Summary: Far in the future, humankind has evacuated the Earth in order to preserve it. Humans now reside in a gigantic structure that forms a ring around the Earth, thirty-five kilometers up in the sky. The society of the ring is highly stratified: the higher the floor, the greater the status. Mitsu, the lowly son of a window washer, has just graduated junior high. When his father disappears and is assumed dead, Mitsu must take on his father’s occupation. As he struggles with the transition to working life, Mitsu’s job treats him to an outsider’s view into the various living-room dioramas of the Saturn Apartments. (Viz)

Review: I’m fond of sci-fi, I’m fond of slice-of-life, and this manga manages to merge them both with fantastic finesse. This is as much a study of characters in a strange environment as it is a story about living in space. Mitsu, the star of the series, is living in a highly class-driven society. There are few chances to better one’s station, and knowing that he has to earn his way, ends up in the same job his father did many years before… before his safety rope snapped and he hurtled down to the earth. Mitsu has his own reasons for checking out the scene of the crime outside the station; he wonders whether his father was a victim of circumstance or whether he gave into the allure of seeing the Earth first-hand, something that was forbidden long ago due to the damage humans caused it.

His job as window washer puts him in a unique position. Even though he’s of the lowest class, he sees and deals with the windows of the higher class most often, since they’re usually the only ones that can afford the window-washing prices. This provides unique opportunities to sort-of interact with them and even start to make friends. At the same time, the rare opportunity to clean for the lower classes lets him fill dreams. Only about half the series involves his job, though; a solid half involves exploring various parts of the space station, explaining how things work, and dealing with what it means to be a window cleaner on a space station that’s so divided.

The characters play into that a lot. They aren’t particularly deep, but they play an important part in Mitsu’s life. They are a constant commentary on how he’s like his father, each dealing with their own effects of the death. Many of the people he works there were also on the job when his father fell. That doesn’t mean he’s a carbon copy, by any means. He can’t keep his head down like the others – his friendships forged with others make him a target for alienation, both from the people on his own level and those from the higher stations. It goes from just being ignored to later on some outright hostility and prejudice. It’s becoming more obvious that his job and the class conflict will clash more often, but how that will happen and what the trigger will be is still up in the air. However, he’s still slowly becoming a liason between the classes, and his interactions and friendships are wonderful to watch develop.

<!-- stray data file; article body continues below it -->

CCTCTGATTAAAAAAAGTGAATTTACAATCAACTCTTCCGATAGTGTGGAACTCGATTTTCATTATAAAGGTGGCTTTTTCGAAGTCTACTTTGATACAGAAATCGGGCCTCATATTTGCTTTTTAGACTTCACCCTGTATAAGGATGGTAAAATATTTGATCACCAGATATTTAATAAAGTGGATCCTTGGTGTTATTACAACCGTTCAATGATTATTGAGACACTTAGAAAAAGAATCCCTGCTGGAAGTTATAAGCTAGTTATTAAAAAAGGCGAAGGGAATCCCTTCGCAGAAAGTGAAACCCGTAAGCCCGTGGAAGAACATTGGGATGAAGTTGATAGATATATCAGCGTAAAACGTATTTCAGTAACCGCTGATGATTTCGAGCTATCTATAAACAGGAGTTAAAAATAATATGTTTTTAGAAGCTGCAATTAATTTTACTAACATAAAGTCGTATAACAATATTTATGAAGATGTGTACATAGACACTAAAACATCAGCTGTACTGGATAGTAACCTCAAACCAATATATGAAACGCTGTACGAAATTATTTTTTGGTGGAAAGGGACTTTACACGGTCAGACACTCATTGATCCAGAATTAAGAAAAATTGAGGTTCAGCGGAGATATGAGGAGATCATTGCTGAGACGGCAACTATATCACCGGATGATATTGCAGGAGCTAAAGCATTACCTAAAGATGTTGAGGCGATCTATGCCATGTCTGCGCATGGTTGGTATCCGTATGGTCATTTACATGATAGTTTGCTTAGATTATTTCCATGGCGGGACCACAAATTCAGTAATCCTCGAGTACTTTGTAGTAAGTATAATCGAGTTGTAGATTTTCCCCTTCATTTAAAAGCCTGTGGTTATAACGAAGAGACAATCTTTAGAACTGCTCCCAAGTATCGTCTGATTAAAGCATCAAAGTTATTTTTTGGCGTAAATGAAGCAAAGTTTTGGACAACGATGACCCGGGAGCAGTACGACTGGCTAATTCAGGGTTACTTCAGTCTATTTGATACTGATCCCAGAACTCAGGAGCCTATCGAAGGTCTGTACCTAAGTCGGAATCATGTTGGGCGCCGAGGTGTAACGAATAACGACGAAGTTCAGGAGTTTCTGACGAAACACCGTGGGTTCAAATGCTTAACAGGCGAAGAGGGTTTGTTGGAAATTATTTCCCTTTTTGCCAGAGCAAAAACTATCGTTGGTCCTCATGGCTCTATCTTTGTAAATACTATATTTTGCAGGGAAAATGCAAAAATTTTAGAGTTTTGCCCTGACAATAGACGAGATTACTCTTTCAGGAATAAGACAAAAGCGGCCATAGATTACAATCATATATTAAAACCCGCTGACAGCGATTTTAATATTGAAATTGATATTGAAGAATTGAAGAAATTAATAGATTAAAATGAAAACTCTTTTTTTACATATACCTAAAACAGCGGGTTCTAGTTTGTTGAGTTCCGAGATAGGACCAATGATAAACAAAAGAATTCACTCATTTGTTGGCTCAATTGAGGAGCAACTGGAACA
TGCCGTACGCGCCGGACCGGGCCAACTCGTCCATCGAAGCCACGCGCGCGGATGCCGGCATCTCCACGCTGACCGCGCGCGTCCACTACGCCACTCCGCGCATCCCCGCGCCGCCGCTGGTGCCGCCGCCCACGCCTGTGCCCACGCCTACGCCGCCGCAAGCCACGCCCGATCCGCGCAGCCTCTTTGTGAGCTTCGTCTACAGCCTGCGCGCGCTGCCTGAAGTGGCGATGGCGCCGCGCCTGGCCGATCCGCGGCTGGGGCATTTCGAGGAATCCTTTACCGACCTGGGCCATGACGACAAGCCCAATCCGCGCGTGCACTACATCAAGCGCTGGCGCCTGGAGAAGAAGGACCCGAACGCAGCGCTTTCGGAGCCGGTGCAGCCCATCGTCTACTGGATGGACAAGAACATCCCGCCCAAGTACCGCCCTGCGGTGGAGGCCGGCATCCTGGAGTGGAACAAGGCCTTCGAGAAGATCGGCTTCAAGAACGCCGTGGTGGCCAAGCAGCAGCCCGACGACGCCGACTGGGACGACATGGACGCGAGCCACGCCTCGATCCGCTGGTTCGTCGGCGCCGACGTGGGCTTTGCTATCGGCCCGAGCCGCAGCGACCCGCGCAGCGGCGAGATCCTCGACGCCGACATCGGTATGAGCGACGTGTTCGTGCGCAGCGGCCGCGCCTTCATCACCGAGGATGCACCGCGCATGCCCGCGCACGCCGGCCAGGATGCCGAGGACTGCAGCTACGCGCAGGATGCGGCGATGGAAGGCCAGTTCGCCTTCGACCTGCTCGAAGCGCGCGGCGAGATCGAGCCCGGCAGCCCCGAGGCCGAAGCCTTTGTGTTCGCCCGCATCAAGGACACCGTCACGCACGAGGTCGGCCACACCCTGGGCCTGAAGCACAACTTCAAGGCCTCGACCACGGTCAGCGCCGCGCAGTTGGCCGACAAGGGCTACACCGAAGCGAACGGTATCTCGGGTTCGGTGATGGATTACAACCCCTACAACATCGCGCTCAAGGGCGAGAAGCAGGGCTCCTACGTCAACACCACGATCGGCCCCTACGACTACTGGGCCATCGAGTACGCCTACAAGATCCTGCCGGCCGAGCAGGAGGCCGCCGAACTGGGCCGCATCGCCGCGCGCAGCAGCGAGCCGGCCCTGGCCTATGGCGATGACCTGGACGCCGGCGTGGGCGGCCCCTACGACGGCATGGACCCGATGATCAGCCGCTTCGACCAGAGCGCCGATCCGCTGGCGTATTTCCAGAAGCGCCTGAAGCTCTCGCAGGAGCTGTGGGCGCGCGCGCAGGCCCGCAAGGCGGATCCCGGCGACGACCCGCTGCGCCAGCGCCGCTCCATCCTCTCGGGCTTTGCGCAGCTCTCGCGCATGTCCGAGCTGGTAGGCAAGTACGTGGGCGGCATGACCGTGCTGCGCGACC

Overall, this is one of the most laid-back slice of life series I’ve ever read. It’s easy to get caught up in the emotions and characters, as well as a fascinating socio-economic dynamic that brings up a lot of interesting questions and ideas. Definitely a great series!

Recommended: 10+. There really isn’t anything objectionable in here except the mention of how the main’s dad died, and a mention that one of the neighbors is dying. It deals with these very sensitively.

Other titles you might enjoy:

Twin Spica (manga)

Planetes (manga and anime)

Aria (anime and manga)

Space Brothers (anime and manga)

Uchuu no Stellvia (anime)

“Tree-hugger” – KissWood (manhwa) – 10/10 Sunflowers

“Can’t see the forest for the trees.” ~ Anonymous

Mangaka: Ahn Sung Ho

Genre: Adventure/Fantasy/Sci-Fi

Review Status: Complete (3 volumes/3 Volumes)

Licensed: No, this manga is unlicensed in the US.